Live Streaming With Mobile Devices: The BYOD Challenge
In addition, the company sees “standard” mobile devices as a future trend even in parts of its industry, and the company is rapidly rolling out proof-of-concept for mobile ingest from a number of smartphones.
“Mobile video is becoming increasingly more important for many of our customers,” says Bjørnsund. “We have launched [a] mobile device management system called Hosted Mobiles with the possibility of streaming live video from mobile Android devices to any browser [WebRTC] or video conferencing system.”
Bjørnsund says Pixavi will also soon launch its telepresence app for Android, called Sipido, noting, “[I]t will be the first hardware-accelerated video conferencing app with the possibility of streaming video in full 1080p video from a mobile device.”
The Mobile Intranet
Two other trends seem to be driving mobile video in the enterprise.
The first, something that Qumu and Sonic Foundry are both well aware of, based on feedback they provided for both this story and one in the last issue of Streaming Media magazine, is the use of intranet portals and how those can be beneficial to mobile employees.
Qumu performed a mid-2013 survey in which it asked employees to select from a series of options that the company might benefit from. The questions were specifically geared around companies having a “YouTube-like” video portal.
“Respondents to the survey show significant interest in video benefiting HR functions,” says a Qumu spokesperson, “with 64% saying it would benefit training and 44% saying it could improve HR and benefits communications.”
In addition, the survey showed that, in general, live content for enterprise viewers trended higher than on demand, which runs a bit counter to the typical approach. We usually see on-demand content being much more desired in the general public.
“One question we asked was whether employees didn’t see a need for video in the enterprise portal,” the spokesperson says. “Only 8% chose that answer, signifying that the other 92% would like some kind of video, but not specifically on-demand, as over 58% of respondents said they’d like to see support for live-video streaming.”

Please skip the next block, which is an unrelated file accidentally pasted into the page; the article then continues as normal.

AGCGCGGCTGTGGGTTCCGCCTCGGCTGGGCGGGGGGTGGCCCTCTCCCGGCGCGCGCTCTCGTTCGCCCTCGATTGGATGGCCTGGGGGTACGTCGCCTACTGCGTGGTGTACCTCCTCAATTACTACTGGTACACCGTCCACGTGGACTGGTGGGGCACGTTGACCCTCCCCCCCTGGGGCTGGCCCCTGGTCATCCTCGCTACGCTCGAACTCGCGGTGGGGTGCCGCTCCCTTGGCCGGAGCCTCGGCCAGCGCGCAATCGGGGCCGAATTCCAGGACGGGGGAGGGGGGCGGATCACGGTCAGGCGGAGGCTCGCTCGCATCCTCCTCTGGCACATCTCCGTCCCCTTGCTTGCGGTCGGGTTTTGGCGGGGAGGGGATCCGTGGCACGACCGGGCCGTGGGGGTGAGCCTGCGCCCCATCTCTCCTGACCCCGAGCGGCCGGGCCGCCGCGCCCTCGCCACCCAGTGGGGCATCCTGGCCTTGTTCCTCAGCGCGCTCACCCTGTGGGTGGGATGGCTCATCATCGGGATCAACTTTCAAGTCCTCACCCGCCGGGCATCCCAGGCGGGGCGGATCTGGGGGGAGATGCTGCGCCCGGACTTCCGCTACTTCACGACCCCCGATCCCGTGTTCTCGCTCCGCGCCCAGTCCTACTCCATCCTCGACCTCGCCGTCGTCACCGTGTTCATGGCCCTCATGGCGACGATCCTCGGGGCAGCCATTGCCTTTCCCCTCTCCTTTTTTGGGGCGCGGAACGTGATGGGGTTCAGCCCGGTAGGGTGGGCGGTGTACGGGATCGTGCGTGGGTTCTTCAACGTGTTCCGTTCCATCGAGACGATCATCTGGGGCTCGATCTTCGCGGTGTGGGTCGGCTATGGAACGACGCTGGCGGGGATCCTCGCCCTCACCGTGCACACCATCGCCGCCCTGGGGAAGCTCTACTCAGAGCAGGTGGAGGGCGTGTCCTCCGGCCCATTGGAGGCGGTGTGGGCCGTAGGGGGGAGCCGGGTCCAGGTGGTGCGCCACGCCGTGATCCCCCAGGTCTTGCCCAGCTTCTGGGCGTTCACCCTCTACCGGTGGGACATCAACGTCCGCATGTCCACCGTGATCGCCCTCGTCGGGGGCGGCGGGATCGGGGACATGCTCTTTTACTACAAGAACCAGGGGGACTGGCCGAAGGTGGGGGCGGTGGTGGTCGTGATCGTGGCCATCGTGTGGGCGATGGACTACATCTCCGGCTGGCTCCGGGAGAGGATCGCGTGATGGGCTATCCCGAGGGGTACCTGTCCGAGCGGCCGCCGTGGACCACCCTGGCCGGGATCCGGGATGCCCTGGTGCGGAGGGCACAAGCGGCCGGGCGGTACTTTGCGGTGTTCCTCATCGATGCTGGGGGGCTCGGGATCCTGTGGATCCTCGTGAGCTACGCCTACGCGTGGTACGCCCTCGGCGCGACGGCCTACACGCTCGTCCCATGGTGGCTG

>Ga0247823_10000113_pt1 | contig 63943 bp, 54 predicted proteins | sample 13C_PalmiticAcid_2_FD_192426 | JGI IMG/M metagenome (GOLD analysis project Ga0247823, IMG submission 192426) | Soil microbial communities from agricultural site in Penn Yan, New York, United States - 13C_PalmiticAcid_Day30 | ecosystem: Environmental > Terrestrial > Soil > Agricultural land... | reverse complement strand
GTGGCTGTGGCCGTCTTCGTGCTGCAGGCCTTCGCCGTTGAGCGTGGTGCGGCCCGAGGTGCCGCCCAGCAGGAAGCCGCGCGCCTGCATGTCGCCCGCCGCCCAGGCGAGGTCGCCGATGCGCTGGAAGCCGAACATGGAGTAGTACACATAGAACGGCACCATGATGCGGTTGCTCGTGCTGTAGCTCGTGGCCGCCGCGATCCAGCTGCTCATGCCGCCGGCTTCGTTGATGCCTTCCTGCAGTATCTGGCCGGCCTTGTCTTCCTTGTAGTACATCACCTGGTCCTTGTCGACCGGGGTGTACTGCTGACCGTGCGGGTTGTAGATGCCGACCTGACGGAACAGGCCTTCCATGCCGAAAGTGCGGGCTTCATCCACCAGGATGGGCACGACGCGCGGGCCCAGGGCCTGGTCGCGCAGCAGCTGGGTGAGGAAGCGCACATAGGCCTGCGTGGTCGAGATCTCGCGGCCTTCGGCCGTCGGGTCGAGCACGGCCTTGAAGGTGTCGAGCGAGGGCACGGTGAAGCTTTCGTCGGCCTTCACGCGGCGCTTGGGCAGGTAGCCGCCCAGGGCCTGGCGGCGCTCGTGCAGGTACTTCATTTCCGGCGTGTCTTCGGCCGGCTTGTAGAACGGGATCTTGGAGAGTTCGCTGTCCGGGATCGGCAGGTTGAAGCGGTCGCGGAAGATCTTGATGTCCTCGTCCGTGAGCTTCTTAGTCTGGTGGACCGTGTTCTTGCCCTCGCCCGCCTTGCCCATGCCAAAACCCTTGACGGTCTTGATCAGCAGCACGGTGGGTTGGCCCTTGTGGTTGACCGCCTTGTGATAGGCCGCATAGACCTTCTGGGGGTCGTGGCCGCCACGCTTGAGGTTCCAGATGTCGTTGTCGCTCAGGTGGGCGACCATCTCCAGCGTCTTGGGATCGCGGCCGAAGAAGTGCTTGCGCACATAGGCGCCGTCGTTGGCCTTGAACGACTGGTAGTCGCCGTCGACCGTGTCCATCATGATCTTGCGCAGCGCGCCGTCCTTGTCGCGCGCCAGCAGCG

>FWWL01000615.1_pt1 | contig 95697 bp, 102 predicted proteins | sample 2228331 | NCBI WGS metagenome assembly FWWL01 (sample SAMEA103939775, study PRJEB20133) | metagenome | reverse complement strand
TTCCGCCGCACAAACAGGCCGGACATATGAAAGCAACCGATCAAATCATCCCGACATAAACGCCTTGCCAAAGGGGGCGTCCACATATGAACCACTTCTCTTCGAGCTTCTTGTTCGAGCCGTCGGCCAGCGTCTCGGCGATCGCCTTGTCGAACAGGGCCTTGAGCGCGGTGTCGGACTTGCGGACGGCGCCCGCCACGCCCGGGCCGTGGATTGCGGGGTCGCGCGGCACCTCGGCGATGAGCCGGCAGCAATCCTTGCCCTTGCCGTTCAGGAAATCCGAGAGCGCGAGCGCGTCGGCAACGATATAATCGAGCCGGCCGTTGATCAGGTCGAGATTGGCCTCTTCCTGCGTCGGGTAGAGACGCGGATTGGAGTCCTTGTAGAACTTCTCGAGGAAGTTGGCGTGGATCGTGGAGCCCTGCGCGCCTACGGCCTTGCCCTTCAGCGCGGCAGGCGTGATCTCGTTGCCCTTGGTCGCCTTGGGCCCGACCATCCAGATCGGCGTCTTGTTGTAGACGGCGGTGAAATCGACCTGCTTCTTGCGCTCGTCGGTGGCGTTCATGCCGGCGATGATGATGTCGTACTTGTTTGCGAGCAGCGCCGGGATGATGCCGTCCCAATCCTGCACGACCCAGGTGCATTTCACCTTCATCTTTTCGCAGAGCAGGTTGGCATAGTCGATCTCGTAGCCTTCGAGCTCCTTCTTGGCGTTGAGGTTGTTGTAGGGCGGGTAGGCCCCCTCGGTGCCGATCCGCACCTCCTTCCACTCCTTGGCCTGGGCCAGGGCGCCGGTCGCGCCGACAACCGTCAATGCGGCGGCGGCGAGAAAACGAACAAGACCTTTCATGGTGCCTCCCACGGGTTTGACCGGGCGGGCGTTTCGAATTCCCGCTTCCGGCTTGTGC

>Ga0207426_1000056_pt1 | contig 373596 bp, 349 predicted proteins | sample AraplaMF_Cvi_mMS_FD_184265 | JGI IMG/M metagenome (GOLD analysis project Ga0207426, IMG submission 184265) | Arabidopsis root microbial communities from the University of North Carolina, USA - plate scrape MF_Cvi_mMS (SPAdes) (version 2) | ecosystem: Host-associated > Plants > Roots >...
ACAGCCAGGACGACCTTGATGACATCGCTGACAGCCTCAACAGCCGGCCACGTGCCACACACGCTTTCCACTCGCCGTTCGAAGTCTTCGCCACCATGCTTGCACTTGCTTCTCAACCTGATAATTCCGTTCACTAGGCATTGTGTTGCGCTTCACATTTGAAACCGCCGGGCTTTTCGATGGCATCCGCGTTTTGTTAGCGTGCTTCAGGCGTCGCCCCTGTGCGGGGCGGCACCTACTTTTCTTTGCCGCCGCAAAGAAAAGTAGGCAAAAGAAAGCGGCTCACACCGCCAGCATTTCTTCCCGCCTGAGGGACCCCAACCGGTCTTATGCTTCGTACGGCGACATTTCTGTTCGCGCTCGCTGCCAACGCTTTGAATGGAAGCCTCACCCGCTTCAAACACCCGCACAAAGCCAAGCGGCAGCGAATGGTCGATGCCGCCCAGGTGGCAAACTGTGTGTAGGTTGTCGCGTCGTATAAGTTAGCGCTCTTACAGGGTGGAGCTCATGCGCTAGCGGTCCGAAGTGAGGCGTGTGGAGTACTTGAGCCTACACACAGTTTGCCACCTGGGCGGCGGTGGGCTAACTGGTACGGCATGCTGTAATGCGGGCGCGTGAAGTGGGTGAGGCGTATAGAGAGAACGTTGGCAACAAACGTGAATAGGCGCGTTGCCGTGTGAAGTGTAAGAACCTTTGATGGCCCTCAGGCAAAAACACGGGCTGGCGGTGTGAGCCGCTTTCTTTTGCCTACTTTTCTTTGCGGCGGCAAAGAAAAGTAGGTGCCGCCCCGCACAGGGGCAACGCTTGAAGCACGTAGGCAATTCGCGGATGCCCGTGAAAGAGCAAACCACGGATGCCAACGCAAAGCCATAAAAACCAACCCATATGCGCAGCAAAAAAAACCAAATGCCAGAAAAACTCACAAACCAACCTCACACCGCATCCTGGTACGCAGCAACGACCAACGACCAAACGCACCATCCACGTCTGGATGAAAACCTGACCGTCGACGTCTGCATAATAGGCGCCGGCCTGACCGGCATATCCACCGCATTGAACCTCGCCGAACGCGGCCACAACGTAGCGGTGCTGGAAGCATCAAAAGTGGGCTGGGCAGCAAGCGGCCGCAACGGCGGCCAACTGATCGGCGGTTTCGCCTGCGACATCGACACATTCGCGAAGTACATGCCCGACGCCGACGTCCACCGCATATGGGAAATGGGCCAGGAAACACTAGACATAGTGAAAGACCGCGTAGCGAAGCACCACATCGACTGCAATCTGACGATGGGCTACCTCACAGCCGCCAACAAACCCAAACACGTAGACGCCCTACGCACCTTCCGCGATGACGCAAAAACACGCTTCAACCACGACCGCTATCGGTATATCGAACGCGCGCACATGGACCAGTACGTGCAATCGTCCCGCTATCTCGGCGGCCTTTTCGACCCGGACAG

Sonic Foundry’s Brown agrees that live is important, but he sees a benefit to the increased dialogue of on-demand content on a YouTube-like company portal.
“QAD, a California-based company providing software and related services to the manufacturing industry, uses webcasting for talks, lectures and presentations to communicate with employees across the globe,” says Brown. “QAD created QTube, a corporate-style YouTube at QAD with our Mediasite products. Any employee with a laptop, webcam and access to our software can create and publish videos with community updates, professional development and training, as well as rate them, see what videos are being watched and which are the most popular.”
Those videos can be viewed live or on-demand on a desktop or mobile device, he says. “This increases dialogue and engages a globally dispersed workforce.”
The second trend is the emergence of HTTP-based streaming media delivery, with popular content formats such as Apple’s HTTP Live Streaming, Adobe’s HTTP Dynamic Streaming, Microsoft’s Smooth Streaming, and the emerging MPEG-DASH standard.
The upside of HTTP delivery for enterprise security, regardless of whether it’s for mobile devices or a number of deskbound workers behind the corporate firewall, is that HTTP delivery means fewer ports open in the corporate firewall.
HTTP is delivered via the standard port 80, which is open on most routers and firewalls. This means that both web content (images, scripts, and images) as well as video streams flow across the same port. To make video streaming manageable via HTTP, the live or on-demand content is segmented down into 2-second to 10-second segments, which are then sequentially delivered to a client player for playback.
“Any time a port is opened in a perimeter, security control such as a firewall, risk increases,” says Rolf. “However, standard protocols such as HTTP are well understood and can be inspected to help ensure the overall security of the enterprise.”
Rolf adds a word of caution when it comes to HTTP delivery, however, answering a question about the need for deep packet inspection (DPI) to verify media content flowing across a corporate intranet to the mobile road warrior.
“Given the volume of traffic likely needed to support streaming at scale,” he adds, “I am not confident that most currently available inspection platforms can keep up with the load, especially if encryption is utilized.”
The point raised is valid, because HTTP streaming is essentially a progressive download. It would be possible, then, to inspect all packets if the encryption scheme were known and decryption authorized. The resulting workload on the firewall and router, though, would be significantly higher. Latency would also be increased if each router or firewall would choose to decrypt, inspect, and re-encrypt these HTTP video segments before passing them on to the next router.
This is why, Rolf says, companies need to find the proper balance between protection and productivity.
“There is a constant balance between quality of service and security,” says Rolf, “so there is likely an opportunity for an enterprising company to provider security solutions for this specific use case.”
“Making a BYOD security decision should not be done in a vacuum,” he adds. “Given the controls placed on a device, some solutions can have negative impacts on productivity. The overall stance on BYOD varies by vertical and regulatory requirements, but, in the main, making a BYOD decision should be largely informed by a formal risk assessment.”
This article appears in the December 2013 issue of Streaming Media magazine as "The BYOD Challenge."
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